Star Wars fans have received a bevy of new stories already this year. New seasons of The Bad Batch and The Mandalorian aired through April, Ahsoka airs this summer, and now 2019’s Star Wars Jedi: Fallen Order got its sequel, Star Wars Jedi: Survivor.
Note: A review key from EA for Xbox Series X was provided for this game, and took just over 30 hours to complete the main quest. There will be some early-game spoilers and vague references to later plot points.
Developer & Publisher // Respawn, Electronic Arts
Platforms // PlayStation 4|5, PC, Xbox One, Xbox Series X|S
MSRP & Release Date //$69.99, Apr 28, 2023
Reviewed On // Xbox Series X
While, the first game, Fallen Order, had its faults, it still earned mountains of praise for its combat system, storyline, and wonderful characters. Survivor rectifies many of those faults and becomes one of gaming’s greatest sequels. Survivor tells a heartfelt story with lovable characters, expanded customization options, and a massively improved navigation system lead the way for one of 2023’s strongest games this year.
Cal Kestis Needs a Break
Five years after the events of Fallen Order, Cal Kestis and his faithful droid, BD-1, fight the Empire with noted radical, Saw Guerrera. After a disastrous mission, Cal emergency lands on Koboh, the current home of an old friend, Greez Dritus, to get Greez to repair his old ship, the Mantis. There, Cal and BD-1 stumble into the ruins of an old Jedi temple and find a droid named ZN-A4 (Zee). Zee reveals that the myth of Tanalorr, a planet secluded in a wormhole away from the Empire, is real. In turn, Cal journeys to reunite the old Mantis crew with Greez and the other survivor from the failed mission, Bode Akuna.
Cal’s story is a case study of the path to the Dark Side of the Force. Namely, it shows Yoda’s famous quote in action. The core antagonist and Cal’s fears stick in their respective heads throughout the game, and their most captivating moments come when their fears turn real. More than just good Star Wars storytelling, the game is just good storytelling. Respawn knows the nature of what being a Jedi is about. More than that, they explore its darker elements and their understanding of it shines through.
Survivor’s only narrative issue is it gets a tad predictable. We accurately predicted some core plot points early on, and determined how the story progressed after some boss fights mid-fight. Additionally, the climax of the game sees one development that goes beyond what rationally makes sense, and the culprit isn’t called out on it. That’s not to say there aren’t any surprises, but when big reveals can be called early on, their shock value dampens.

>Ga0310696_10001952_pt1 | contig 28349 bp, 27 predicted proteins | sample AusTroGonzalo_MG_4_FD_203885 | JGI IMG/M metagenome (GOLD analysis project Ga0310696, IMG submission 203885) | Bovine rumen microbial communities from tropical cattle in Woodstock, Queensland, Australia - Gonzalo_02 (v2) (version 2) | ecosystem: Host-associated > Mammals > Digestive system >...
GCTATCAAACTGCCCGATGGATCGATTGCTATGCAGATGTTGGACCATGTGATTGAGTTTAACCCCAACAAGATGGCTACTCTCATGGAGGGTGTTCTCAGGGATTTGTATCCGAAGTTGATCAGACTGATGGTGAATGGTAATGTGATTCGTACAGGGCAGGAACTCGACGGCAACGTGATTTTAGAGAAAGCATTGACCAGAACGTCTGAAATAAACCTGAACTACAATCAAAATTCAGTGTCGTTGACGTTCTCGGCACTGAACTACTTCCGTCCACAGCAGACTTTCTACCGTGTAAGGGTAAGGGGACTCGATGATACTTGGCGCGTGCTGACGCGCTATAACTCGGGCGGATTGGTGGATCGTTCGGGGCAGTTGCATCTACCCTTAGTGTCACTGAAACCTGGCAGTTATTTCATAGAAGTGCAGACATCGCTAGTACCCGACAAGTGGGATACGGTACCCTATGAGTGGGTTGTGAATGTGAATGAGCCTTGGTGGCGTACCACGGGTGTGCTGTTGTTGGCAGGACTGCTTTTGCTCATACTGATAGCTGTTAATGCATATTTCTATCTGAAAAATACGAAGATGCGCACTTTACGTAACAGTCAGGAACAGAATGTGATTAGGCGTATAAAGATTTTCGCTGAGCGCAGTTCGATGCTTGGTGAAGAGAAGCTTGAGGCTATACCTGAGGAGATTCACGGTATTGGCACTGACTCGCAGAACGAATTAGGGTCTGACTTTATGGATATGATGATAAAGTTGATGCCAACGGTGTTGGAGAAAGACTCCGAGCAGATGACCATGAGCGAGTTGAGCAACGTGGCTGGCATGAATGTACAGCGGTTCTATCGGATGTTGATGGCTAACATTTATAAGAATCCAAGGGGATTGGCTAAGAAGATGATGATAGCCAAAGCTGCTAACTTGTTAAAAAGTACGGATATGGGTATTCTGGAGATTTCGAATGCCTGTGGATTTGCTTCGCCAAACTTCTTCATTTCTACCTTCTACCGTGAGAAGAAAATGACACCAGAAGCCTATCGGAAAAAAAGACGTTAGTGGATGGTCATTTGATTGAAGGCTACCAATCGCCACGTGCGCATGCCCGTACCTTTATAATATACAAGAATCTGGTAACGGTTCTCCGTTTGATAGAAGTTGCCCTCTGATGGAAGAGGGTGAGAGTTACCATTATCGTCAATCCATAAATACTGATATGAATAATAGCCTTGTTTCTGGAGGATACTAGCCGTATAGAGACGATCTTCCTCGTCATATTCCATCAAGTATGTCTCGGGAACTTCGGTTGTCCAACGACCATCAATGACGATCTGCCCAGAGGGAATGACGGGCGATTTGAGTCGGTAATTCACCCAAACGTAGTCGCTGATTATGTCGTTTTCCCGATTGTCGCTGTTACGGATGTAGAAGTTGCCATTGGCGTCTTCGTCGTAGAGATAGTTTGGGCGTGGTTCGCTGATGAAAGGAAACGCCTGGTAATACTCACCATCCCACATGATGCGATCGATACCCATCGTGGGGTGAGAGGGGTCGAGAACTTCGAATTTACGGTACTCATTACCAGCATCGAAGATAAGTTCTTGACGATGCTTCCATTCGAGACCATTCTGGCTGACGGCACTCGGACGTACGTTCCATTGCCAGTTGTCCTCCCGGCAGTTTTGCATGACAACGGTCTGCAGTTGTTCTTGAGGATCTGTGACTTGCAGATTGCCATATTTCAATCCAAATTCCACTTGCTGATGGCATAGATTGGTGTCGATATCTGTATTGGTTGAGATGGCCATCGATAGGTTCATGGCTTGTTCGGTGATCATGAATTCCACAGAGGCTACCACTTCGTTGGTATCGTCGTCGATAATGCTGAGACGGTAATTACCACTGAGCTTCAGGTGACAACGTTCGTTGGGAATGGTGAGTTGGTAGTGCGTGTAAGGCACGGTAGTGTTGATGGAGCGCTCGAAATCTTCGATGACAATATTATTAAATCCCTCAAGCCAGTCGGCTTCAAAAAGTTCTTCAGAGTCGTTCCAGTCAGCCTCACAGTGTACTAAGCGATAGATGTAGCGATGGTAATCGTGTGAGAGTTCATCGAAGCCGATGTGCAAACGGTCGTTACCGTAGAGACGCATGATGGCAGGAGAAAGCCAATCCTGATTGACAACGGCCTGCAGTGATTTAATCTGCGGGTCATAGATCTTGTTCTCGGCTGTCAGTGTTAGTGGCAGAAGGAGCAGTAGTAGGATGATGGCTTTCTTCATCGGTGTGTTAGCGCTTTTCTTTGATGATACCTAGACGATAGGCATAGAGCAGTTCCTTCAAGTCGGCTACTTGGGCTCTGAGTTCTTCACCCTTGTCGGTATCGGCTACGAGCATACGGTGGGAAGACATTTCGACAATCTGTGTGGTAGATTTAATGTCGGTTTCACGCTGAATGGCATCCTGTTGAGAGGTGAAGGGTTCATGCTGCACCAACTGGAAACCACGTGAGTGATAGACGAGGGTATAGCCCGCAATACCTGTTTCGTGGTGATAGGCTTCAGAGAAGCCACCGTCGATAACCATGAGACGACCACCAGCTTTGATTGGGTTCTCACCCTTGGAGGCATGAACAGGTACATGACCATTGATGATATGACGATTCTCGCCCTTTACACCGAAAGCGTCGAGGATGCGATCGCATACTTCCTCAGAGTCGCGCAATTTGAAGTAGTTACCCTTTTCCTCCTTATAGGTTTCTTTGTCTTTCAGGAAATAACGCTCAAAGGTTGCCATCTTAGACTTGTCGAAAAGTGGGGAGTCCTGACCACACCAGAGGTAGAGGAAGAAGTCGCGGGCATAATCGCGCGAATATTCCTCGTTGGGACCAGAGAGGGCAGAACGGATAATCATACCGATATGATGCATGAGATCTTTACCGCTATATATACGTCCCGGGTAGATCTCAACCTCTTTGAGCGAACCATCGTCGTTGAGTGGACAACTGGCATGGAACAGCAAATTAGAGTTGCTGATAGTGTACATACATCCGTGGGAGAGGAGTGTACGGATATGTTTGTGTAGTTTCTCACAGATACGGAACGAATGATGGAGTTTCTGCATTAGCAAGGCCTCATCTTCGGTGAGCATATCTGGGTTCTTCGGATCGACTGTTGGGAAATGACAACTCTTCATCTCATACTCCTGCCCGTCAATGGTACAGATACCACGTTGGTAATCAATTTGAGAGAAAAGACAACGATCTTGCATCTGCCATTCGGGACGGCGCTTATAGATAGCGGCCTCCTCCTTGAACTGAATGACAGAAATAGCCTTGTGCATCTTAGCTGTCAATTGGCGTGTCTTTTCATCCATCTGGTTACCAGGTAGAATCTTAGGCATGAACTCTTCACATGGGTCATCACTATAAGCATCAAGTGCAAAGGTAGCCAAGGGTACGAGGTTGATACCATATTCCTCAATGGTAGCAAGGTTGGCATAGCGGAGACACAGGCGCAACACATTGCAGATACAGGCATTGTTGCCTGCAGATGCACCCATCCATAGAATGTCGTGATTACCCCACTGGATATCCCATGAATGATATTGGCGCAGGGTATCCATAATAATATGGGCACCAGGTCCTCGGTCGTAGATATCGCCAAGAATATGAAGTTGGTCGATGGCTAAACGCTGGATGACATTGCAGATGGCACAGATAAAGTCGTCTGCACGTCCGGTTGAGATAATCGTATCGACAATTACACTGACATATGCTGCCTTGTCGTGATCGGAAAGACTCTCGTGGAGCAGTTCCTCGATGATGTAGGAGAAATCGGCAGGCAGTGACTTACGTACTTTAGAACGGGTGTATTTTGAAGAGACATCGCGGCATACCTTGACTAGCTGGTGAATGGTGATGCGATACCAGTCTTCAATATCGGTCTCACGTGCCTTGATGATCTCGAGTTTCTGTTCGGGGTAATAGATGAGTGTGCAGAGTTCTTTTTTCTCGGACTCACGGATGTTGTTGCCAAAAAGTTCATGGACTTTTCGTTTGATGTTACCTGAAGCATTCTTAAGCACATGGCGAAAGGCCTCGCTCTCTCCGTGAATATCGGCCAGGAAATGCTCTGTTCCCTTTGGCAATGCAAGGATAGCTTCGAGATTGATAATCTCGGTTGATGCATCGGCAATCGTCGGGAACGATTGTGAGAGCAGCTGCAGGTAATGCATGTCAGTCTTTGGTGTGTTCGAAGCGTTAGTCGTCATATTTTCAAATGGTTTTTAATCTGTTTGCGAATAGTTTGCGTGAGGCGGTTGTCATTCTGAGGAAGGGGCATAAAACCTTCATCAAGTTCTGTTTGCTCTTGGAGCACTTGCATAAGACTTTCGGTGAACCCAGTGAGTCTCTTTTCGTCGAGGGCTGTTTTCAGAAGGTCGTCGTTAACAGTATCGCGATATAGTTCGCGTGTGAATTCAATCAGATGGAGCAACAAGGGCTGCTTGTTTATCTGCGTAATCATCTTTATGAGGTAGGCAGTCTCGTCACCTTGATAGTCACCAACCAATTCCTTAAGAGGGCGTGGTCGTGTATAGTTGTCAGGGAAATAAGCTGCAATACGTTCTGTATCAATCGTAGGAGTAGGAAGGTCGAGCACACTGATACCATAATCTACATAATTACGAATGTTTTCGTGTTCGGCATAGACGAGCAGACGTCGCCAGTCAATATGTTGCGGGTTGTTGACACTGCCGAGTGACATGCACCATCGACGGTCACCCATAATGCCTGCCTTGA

Survivor’s Script Soars Thanks to Its Talent
Beyond the Dark Side, Jedi Survivor hits numerous different highs. The big action sequences will leave you in awe and the smaller intimate moments show the depth and care that went into these characters. Cal’s reunited crew includes excellent performances by Cameron Monaghan (Cal), Debra Wilson (Cere Junda, Cal’s mentor), Noshir Dalal (Bode), Tina Ivlev (Merrin), but best of all, Daniel Roebuck (Greez Dritus).
Roebuck ensures Greez goes beyond being the Mantis’ lovable pilot to one of Cal’s most trusted elders. Everyone’s favorite Latero pilot turned saloon owner hits a wide range of feelings throughout the game from joy, goofiness, anger, and conviction. Simply put, Roebuck nails every single one of them. While the game has many great performances, Roebuck’s steals the show.
Sticking with writing, NPC’s side conversations really engage the player. Enemies will have either situationally relevant conversations or humorous back-and-forths. Many of the latter come from the Bedlam Raiders’ repurposed droids from the Clone Wars. These conversations show that Respawn’s writers’ room wants their players to stay engaged with the world beyond the gameplay.
Survivor Makes Exploration Much Easier
Respawn’s no stranger to making incredible sequels. Like Titanfall 2 before it, Jedi Survivor improves upon its predecessor in nearly every way. Its most notable improvements are in world exploration and player customization.
Fallen Order‘s biggest non-bug-related critique revolved around exploration because there was no fast travel despite its checkpoint system (called Meditation spots). Even though both games give you shortcuts as you get deeper into each area, those only took you back to the last shortcut or Meditation spot you hit. Fast travel was sorely needed in Fallen Order, but worry no more, as Meditation spots let you fast-travel between them.
Additionally, Survivor successfully expands from a Metroidvania-esque level system to a mostly open-world system. When you open the world map, you can see the geography of where you’ve been, gate markers to show where you can go, and colored sections to see where you need powers (acquired through the main story) to go. Green means you have the power, and red means you don’t. Cal can also use BD-1’s binoculars to place a map marker on a far-off area they can see (and as an aside, also look up combat tips for enemies they’ve beaten and scanned for combat data).
That’s helpful design. We don’t need to see everything we haven’t gotten to yet, we just need to see where we can go from our current spot. Players see where they can go which comes in handy during linear story missions so you don’t get lost. The map layout may still feel clunky to some, but overall it’s much improved.
Another big design choice that deserves roses is that players fill the map as they explore. Unless you hear a rumor in-game showing an area to check out, you aren’t forced fed everything’s location. You can go explore that secluded entryway on the map, and you might find something. Jedi Survivor has many gems hidden in the game from secret boss fights to weird easter eggs. That’s really good for getting the player to explore on their own terms.
Additional Combat Stances Expand Cal’s Capabilities
As well as Fallen Order did combat, Survivor takes the next step. In Fallen Order, players could switch between three Stances: the Single saber, Dual Wield, and Double-Bladed saber. Now they have five. The two new ones, the Blaster and Crossguard Stances, are unlocked through the story, and expand Cal’s possible playstyles.